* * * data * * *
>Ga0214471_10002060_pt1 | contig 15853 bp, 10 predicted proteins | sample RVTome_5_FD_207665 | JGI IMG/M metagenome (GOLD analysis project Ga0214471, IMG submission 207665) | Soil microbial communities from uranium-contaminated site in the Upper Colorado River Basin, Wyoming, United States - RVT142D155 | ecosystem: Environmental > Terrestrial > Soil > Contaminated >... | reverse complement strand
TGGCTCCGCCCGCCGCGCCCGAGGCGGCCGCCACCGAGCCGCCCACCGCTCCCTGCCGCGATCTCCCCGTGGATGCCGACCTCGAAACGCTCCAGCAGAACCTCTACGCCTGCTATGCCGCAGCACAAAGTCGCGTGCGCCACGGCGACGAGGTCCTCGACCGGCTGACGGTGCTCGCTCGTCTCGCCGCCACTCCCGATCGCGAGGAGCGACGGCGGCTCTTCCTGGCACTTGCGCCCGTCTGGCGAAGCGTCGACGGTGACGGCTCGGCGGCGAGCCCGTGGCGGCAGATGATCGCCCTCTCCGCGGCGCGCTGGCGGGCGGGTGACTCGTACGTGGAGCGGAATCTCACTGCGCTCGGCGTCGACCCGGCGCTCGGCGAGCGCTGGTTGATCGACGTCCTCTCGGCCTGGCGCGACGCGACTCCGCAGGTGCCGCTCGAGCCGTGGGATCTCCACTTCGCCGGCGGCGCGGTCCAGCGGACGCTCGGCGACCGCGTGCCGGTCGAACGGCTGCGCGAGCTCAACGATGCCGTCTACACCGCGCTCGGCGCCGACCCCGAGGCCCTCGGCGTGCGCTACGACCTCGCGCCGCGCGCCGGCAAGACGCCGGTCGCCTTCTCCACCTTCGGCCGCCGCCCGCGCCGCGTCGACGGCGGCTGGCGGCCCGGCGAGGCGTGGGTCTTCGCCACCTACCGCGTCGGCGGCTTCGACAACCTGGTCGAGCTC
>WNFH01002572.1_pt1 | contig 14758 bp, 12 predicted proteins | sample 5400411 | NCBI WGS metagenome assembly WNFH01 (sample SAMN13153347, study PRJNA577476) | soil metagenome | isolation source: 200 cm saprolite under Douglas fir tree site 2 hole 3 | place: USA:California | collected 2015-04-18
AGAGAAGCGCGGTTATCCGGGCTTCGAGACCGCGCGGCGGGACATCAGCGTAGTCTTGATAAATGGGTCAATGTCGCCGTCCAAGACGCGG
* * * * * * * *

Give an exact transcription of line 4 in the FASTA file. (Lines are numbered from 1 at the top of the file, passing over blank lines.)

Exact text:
AGAGAAGCGCGGTTATCCGGGCTTCGAGACCGCGCGGCGGGACATCAGCGTAGTCTTGATAAATGGGTCAATGTCGCCGTCCAAGACGCGG